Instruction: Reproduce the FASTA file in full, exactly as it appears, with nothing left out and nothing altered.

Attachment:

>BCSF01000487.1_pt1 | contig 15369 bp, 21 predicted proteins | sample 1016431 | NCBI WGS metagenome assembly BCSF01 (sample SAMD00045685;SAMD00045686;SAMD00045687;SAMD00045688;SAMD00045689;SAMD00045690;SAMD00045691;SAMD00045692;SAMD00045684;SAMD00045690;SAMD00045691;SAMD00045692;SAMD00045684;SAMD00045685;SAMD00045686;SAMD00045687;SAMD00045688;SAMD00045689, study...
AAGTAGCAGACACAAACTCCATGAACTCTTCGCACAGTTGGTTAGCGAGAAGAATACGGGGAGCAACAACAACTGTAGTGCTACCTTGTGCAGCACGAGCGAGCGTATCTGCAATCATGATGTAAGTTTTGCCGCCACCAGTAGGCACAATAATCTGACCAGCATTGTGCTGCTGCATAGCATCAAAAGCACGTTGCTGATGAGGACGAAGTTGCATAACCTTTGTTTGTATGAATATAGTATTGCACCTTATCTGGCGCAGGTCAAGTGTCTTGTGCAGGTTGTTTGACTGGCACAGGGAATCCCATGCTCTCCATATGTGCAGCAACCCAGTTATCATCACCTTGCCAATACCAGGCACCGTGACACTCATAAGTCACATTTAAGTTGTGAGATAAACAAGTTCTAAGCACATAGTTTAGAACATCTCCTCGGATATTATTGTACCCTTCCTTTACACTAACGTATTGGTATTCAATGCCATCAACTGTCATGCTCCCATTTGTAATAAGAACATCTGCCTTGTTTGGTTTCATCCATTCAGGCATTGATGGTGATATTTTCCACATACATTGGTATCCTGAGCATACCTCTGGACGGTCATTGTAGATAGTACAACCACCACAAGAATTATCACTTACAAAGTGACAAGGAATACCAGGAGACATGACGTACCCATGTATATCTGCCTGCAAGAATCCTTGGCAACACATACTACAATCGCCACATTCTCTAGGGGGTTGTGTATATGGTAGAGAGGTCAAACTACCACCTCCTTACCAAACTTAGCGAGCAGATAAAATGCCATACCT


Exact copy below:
>BCSF01000487.1_pt1 | contig 15369 bp, 21 predicted proteins | sample 1016431 | NCBI WGS metagenome assembly BCSF01 (sample SAMD00045685;SAMD00045686;SAMD00045687;SAMD00045688;SAMD00045689;SAMD00045690;SAMD00045691;SAMD00045692;SAMD00045684;SAMD00045690;SAMD00045691;SAMD00045692;SAMD00045684;SAMD00045685;SAMD00045686;SAMD00045687;SAMD00045688;SAMD00045689, study...
AAGTAGCAGACACAAACTCCATGAACTCTTCGCACAGTTGGTTAGCGAGAAGAATACGGGGAGCAACAACAACTGTAGTGCTACCTTGTGCAGCACGAGCGAGCGTATCTGCAATCATGATGTAAGTTTTGCCGCCACCAGTAGGCACAATAATCTGACCAGCATTGTGCTGCTGCATAGCATCAAAAGCACGTTGCTGATGAGGACGAAGTTGCATAACCTTTGTTTGTATGAATATAGTATTGCACCTTATCTGGCGCAGGTCAAGTGTCTTGTGCAGGTTGTTTGACTGGCACAGGGAATCCCATGCTCTCCATATGTGCAGCAACCCAGTTATCATCACCTTGCCAATACCAGGCACCGTGACACTCATAAGTCACATTTAAGTTGTGAGATAAACAAGTTCTAAGCACATAGTTTAGAACATCTCCTCGGATATTATTGTACCCTTCCTTTACACTAACGTATTGGTATTCAATGCCATCAACTGTCATGCTCCCATTTGTAATAAGAACATCTGCCTTGTTTGGTTTCATCCATTCAGGCATTGATGGTGATATTTTCCACATACATTGGTATCCTGAGCATACCTCTGGACGGTCATTGTAGATAGTACAACCACCACAAGAATTATCACTTACAAAGTGACAAGGAATACCAGGAGACATGACGTACCCATGTATATCTGCCTGCAAGAATCCTTGGCAACACATACTACAATCGCCACATTCTCTAGGGGGTTGTGTATATGGTAGAGAGGTCAAACTACCACCTCCTTACCAAACTTAGCGAGCAGATAAAATGCCATACCT